32% of employees dislike early December payday

Father Christmas-Thinkstock

Almost one third (32%) of the 37% staff who receive their December pay cheque early view it as negative rather than a perk, according to research from Thinkmoney and OnePoll.

The study, which questioned a nationally representative sample of 2,000 adults between 21 November and 28 November 2014, also found that 71% of staff struggle to budget over the extra weeks leading up to Christmas.

The survey also found:

  • 29% of staff usually run out of money by the time they reach their January payday.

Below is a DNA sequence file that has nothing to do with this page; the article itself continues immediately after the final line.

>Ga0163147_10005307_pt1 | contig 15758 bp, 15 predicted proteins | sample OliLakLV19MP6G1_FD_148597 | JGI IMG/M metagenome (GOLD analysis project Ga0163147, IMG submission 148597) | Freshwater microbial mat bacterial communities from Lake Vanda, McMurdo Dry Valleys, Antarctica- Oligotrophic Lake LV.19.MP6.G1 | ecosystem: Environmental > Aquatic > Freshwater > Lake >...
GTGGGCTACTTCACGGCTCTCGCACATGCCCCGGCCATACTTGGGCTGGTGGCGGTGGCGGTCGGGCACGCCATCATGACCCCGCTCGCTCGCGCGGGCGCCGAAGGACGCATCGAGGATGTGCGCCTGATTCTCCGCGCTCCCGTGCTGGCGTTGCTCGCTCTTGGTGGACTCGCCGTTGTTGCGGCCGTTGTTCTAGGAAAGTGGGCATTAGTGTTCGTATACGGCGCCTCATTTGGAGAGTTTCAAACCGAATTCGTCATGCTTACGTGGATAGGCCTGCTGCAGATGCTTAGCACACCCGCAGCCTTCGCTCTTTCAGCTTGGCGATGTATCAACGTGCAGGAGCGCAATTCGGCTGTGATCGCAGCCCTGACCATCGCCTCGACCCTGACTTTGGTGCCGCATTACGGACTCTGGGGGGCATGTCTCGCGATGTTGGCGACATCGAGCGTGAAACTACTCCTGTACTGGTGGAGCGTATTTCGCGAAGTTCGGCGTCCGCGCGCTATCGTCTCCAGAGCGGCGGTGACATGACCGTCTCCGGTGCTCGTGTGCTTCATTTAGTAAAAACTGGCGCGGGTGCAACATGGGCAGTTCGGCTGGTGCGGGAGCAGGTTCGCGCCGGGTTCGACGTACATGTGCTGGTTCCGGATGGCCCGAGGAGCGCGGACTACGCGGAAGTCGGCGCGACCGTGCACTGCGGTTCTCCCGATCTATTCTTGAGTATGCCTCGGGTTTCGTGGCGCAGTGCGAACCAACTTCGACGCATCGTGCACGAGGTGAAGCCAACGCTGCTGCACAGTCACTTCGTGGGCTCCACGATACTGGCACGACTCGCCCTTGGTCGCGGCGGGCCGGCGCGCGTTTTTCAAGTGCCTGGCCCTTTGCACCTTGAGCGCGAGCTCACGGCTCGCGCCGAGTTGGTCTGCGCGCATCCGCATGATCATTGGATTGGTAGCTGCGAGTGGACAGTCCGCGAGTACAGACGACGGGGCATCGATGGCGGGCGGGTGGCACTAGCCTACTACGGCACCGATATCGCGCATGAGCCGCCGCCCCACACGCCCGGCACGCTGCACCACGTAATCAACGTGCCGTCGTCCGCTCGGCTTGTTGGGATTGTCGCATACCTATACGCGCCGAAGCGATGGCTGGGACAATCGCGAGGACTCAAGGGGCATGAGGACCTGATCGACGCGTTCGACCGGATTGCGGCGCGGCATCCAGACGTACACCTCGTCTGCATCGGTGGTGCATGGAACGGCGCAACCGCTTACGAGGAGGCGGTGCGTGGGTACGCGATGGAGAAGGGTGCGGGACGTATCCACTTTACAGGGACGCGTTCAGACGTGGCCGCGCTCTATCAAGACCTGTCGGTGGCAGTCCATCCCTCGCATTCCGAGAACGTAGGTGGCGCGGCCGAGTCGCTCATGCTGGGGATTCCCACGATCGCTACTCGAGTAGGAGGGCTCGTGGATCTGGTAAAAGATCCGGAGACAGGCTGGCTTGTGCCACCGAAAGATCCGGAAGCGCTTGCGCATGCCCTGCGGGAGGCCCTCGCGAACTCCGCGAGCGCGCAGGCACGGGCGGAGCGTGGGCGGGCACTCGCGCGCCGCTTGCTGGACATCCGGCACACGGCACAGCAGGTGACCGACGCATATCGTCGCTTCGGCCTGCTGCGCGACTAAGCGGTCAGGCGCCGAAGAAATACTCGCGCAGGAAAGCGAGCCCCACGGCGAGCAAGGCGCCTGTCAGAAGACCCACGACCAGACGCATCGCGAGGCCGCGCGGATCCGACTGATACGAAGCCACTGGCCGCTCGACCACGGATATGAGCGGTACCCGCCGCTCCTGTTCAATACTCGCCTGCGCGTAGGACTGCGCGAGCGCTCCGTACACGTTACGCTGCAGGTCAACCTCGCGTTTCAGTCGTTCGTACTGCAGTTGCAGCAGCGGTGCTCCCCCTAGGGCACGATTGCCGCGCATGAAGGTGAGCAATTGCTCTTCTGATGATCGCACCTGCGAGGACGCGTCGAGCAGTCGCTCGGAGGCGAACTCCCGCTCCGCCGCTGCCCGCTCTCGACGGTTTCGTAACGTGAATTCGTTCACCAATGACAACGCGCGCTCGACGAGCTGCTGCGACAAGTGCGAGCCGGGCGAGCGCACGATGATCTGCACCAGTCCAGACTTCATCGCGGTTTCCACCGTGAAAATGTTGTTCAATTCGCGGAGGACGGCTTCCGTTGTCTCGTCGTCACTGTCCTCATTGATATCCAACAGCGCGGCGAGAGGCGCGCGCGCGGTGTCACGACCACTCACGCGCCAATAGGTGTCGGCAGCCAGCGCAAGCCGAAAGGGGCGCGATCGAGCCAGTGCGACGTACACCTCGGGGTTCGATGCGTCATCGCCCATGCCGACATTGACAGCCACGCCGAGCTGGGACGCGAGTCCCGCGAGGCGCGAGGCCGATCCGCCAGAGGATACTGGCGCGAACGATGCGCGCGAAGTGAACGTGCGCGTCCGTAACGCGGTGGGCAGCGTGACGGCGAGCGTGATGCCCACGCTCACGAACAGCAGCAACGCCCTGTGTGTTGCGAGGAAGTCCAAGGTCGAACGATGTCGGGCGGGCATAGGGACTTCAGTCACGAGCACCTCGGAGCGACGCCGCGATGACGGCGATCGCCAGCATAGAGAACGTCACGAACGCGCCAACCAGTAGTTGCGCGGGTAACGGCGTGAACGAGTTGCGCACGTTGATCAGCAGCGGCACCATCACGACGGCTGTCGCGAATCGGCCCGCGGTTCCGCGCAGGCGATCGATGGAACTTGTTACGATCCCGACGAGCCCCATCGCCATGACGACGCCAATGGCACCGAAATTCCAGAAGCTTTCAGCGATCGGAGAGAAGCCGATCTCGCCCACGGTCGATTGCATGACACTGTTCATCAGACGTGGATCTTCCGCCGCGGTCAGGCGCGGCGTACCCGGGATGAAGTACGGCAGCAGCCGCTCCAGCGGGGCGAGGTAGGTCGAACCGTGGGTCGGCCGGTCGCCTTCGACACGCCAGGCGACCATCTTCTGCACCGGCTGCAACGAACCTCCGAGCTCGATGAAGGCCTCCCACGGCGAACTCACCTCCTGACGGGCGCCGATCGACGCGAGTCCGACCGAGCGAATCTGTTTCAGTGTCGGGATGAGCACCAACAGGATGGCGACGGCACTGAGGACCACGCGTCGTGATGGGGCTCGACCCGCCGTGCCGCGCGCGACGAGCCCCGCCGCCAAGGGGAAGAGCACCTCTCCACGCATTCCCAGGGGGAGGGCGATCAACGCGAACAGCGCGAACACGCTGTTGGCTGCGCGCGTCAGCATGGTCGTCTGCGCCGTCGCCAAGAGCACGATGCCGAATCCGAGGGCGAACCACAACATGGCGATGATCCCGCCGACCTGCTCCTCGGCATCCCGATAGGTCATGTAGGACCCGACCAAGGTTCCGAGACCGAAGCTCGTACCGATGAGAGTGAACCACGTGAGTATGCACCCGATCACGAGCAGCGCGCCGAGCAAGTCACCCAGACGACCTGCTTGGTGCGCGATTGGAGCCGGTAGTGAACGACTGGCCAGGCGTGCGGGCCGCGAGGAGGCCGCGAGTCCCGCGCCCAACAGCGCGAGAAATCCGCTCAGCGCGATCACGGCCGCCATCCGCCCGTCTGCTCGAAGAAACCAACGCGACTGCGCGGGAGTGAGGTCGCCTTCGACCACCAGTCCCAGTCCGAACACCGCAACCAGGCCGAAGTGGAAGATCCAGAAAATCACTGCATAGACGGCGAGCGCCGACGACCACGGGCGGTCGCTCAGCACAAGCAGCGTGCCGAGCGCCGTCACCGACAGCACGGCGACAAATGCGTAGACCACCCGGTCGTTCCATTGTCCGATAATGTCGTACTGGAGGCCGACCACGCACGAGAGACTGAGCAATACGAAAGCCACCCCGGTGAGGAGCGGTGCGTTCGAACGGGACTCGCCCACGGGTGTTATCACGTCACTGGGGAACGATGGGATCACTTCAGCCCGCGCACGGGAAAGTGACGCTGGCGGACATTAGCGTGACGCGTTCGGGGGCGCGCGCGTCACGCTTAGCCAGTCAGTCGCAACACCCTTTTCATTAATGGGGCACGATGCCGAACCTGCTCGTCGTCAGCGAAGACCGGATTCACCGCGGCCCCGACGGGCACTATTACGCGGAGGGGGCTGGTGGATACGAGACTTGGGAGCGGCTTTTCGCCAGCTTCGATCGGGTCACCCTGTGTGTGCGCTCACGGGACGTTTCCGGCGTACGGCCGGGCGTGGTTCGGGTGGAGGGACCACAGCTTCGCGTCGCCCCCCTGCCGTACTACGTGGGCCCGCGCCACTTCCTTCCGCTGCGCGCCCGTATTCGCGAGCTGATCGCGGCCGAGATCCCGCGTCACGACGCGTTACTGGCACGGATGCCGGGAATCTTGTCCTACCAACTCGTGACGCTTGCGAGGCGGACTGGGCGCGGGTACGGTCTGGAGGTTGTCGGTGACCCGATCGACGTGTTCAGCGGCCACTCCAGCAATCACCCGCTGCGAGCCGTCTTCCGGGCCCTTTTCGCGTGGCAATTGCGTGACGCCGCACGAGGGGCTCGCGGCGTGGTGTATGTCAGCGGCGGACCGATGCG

• Women are more likely to regard an early payday as a negative than men, with 25% of female respondents who receive their salary early in December opposing this because it makes budgeting harder, compared with one in five (19%) men who say the same.
  • Older workers are more likely to view the early payday in a negative light than their younger counterparts. More than a third (36%) of 35 to 44-year-olds and 45 to 55-year-olds (37%) see being paid early in December as a bad thing, compared with half as many 18 to 24-year-olds (15%) who feel this way.

Ian Williams, a spokesman for Thinkmoney, said: “January really can feel like the longest month for many people, especially for those with the best part of six weeks to wait between paydays.

“Even the best budgeters can find making the money stretch a challenge, especially if some of the credit card statements for Christmas shopping start to drop into their inbox or letterbox.”